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When You Feel Like Your Mental Health Isn’t Getting Better or Worse

Back in October, I wrote about my bipolar disorder being in remission and how much I loved that feeling. Now, I’m not so sure. Maybe I’m not in remission. I’ve had significant setbacks, though not long-term ones. At one point I felt broken, but when that lifted, I felt jazzed. Maybe I’m on a baseline and never wander too far off it. Maybe I’m stuck on a plateau, halfway between mental illness and good mental health.

I ask myself, will I get any better?

It’s like when I had my second back operation (a micro-laminectomy). When I went for a follow-up visit to the surgeon, I was no longer in pain but I was slow and uncertain when walking and felt keenly that my physical capacities were diminished. “Will I get any better, or is this it?” I asked.”You’ll improve,” said Dr. West. “It will take a while, but you’ll feel better.” And he was right. I did. But I still have some pain at times and sometimes I walk with a cane. I may be better, but I’m clearly not totally well. I’m not bitching (much). I know that once your back goes out, it never gets back to 100%. And I am truly grateful every day that I don’t experience the excruciating pain of a bulging disk and a pinched nerve.

My bipolar disorder is like that. I am no longer suffering on a daily basis. My meds are working and haven’t changed much in years. My mood levelers are doing their job. But I still have symptoms. There are still things I can’t do, or do only with great mental effort. I’ve never been at 100% and don’t ever expect to be. And I am truly grateful every day that I don’t have the in-the-depths lows, the ever-edgy anxiety, for more than a few days at a time.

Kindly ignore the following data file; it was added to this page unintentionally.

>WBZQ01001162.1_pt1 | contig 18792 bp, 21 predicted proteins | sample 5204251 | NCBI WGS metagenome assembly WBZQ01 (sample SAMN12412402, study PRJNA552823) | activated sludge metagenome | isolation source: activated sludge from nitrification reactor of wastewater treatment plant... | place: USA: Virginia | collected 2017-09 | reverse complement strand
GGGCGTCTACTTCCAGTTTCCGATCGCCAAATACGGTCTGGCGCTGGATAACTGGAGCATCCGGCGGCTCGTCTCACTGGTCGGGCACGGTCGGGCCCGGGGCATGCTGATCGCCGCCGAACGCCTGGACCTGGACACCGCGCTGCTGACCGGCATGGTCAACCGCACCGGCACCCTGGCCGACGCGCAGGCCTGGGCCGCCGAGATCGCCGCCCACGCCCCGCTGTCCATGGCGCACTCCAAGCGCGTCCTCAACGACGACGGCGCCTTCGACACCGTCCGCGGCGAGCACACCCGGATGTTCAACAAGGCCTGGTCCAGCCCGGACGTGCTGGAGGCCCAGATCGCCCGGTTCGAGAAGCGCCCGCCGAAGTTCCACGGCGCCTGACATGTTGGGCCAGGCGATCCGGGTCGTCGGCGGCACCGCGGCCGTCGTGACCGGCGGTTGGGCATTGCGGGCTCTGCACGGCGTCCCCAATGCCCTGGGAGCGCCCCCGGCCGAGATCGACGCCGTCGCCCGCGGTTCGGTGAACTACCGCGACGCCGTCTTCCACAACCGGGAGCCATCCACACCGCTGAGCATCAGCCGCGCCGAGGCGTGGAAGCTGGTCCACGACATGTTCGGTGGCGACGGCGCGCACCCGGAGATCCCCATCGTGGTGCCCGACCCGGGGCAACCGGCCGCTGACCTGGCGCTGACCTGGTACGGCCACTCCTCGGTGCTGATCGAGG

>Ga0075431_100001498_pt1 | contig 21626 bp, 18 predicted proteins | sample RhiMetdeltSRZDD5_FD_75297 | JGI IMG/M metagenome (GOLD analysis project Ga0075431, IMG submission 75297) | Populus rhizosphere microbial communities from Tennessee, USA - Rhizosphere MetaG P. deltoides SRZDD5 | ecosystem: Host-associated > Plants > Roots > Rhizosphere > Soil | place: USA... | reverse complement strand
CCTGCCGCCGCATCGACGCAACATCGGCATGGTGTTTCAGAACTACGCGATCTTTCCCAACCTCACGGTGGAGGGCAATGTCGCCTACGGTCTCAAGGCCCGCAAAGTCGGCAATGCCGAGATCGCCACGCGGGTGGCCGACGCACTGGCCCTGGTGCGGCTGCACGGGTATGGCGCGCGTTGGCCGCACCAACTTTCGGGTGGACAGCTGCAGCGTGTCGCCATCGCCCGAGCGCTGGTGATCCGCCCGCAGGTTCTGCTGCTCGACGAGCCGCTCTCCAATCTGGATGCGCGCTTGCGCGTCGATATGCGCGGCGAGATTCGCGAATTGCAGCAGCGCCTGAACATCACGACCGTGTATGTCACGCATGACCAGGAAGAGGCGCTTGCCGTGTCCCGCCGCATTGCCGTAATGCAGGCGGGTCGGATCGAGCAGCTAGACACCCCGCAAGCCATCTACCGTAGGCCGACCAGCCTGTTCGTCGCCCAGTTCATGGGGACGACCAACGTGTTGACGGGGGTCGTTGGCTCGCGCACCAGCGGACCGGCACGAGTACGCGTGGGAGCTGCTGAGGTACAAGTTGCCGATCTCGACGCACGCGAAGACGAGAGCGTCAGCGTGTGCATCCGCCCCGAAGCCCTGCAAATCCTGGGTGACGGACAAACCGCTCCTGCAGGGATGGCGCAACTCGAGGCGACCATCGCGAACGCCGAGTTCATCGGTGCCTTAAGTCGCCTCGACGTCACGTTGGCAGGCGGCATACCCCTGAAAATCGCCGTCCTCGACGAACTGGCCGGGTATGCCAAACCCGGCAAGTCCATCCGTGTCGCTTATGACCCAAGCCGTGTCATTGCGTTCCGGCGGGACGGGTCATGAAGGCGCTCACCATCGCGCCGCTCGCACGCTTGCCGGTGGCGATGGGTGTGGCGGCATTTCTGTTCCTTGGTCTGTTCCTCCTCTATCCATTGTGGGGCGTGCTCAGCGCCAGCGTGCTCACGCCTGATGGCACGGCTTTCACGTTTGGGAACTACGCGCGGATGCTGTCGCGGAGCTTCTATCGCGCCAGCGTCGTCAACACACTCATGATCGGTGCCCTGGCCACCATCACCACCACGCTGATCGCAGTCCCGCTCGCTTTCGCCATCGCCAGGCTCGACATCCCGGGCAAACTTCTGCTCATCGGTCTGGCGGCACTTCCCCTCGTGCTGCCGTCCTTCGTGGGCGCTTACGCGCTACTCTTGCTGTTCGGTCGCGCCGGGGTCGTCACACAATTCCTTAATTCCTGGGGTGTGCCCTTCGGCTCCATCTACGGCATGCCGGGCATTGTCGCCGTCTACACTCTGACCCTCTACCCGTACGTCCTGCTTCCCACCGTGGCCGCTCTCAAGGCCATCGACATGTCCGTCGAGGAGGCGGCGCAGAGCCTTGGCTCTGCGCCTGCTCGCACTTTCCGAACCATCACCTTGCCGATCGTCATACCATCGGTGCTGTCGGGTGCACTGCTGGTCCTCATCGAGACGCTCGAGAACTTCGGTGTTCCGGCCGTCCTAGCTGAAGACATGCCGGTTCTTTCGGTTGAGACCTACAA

But I wonder, am I stuck on this plateau forever? Is this as close as I’ll ever come to mental wellness? Or maybe, I think, mental health is an illusion. I can’t remember a time when I was unaffected by my disorder. The plateau itself may be an illusion. Maybe I am still improving in such tiny steps that I can’t see the change. Maybe a new medication or treatment will come along and remove more of my remaining symptoms. (I’m not counting on that, though.)

My bipolar disorder feels like it’s running a low-grade fever. I can get my work and my blogs done, but little more. I don’t feel in the least joyful. It may be that this is just real life getting me down — the weather, politics, the endless details and frustrations I have to deal with while we’re rebuilding our house. Perhaps this is just a normal mood swing like everyone gets, or a reactive depression to the aforementioned stressors.

That’s one of the constant worries once you have bipolar disorder: not trusting your feelings or your feelings about your feelings. Every setback scares me that I’m teetering on the edge, ready to plunge off that plateau. Realistically, I know I am as stable as I’m likely ever to be.

My superpower seems to be overanalyzing. I may really be in remission.

Depression lies. Anxiety lies. So, perhaps, does the plateau.

Photo by v2osk on Unsplash

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